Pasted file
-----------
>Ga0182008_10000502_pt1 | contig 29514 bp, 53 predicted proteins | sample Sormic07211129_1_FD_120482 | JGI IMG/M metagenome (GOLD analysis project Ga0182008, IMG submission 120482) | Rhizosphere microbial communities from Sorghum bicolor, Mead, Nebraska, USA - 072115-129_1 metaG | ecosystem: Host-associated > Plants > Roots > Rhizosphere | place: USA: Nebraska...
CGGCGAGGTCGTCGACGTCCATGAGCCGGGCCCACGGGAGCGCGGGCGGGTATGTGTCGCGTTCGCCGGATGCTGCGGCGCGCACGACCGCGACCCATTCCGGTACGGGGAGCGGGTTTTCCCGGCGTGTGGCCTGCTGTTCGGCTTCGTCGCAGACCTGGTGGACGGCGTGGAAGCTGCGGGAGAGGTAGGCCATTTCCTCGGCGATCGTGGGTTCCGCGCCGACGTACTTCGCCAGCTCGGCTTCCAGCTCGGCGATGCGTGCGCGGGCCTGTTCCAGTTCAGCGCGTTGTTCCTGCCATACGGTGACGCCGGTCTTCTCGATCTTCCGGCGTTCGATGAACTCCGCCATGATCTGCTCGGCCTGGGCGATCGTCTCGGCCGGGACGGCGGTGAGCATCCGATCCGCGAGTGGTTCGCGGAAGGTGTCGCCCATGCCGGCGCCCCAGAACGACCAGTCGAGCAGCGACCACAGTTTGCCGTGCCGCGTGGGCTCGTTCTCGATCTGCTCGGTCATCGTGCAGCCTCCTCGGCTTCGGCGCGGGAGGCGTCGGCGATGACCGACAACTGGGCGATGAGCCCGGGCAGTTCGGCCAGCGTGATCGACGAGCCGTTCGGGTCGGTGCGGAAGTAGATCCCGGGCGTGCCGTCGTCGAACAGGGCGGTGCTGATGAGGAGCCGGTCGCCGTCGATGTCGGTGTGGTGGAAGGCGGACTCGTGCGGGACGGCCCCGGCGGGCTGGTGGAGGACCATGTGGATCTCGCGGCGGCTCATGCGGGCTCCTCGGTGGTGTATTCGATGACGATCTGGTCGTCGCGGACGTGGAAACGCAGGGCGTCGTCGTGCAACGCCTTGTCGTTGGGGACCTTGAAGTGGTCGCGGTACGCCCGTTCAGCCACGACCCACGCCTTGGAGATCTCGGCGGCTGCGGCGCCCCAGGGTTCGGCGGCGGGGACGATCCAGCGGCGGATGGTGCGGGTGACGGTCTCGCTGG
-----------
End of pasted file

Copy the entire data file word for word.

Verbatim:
>Ga0182008_10000502_pt1 | contig 29514 bp, 53 predicted proteins | sample Sormic07211129_1_FD_120482 | JGI IMG/M metagenome (GOLD analysis project Ga0182008, IMG submission 120482) | Rhizosphere microbial communities from Sorghum bicolor, Mead, Nebraska, USA - 072115-129_1 metaG | ecosystem: Host-associated > Plants > Roots > Rhizosphere | place: USA: Nebraska...
CGGCGAGGTCGTCGACGTCCATGAGCCGGGCCCACGGGAGCGCGGGCGGGTATGTGTCGCGTTCGCCGGATGCTGCGGCGCGCACGACCGCGACCCATTCCGGTACGGGGAGCGGGTTTTCCCGGCGTGTGGCCTGCTGTTCGGCTTCGTCGCAGACCTGGTGGACGGCGTGGAAGCTGCGGGAGAGGTAGGCCATTTCCTCGGCGATCGTGGGTTCCGCGCCGACGTACTTCGCCAGCTCGGCTTCCAGCTCGGCGATGCGTGCGCGGGCCTGTTCCAGTTCAGCGCGTTGTTCCTGCCATACGGTGACGCCGGTCTTCTCGATCTTCCGGCGTTCGATGAACTCCGCCATGATCTGCTCGGCCTGGGCGATCGTCTCGGCCGGGACGGCGGTGAGCATCCGATCCGCGAGTGGTTCGCGGAAGGTGTCGCCCATGCCGGCGCCCCAGAACGACCAGTCGAGCAGCGACCACAGTTTGCCGTGCCGCGTGGGCTCGTTCTCGATCTGCTCGGTCATCGTGCAGCCTCCTCGGCTTCGGCGCGGGAGGCGTCGGCGATGACCGACAACTGGGCGATGAGCCCGGGCAGTTCGGCCAGCGTGATCGACGAGCCGTTCGGGTCGGTGCGGAAGTAGATCCCGGGCGTGCCGTCGTCGAACAGGGCGGTGCTGATGAGGAGCCGGTCGCCGTCGATGTCGGTGTGGTGGAAGGCGGACTCGTGCGGGACGGCCCCGGCGGGCTGGTGGAGGACCATGTGGATCTCGCGGCGGCTCATGCGGGCTCCTCGGTGGTGTATTCGATGACGATCTGGTCGTCGCGGACGTGGAAACGCAGGGCGTCGTCGTGCAACGCCTTGTCGTTGGGGACCTTGAAGTGGTCGCGGTACGCCCGTTCAGCCACGACCCACGCCTTGGAGATCTCGGCGGCTGCGGCGCCCCAGGGTTCGGCGGCGGGGACGATCCAGCGGCGGATGGTGCGGGTGACGGTCTCGCTGG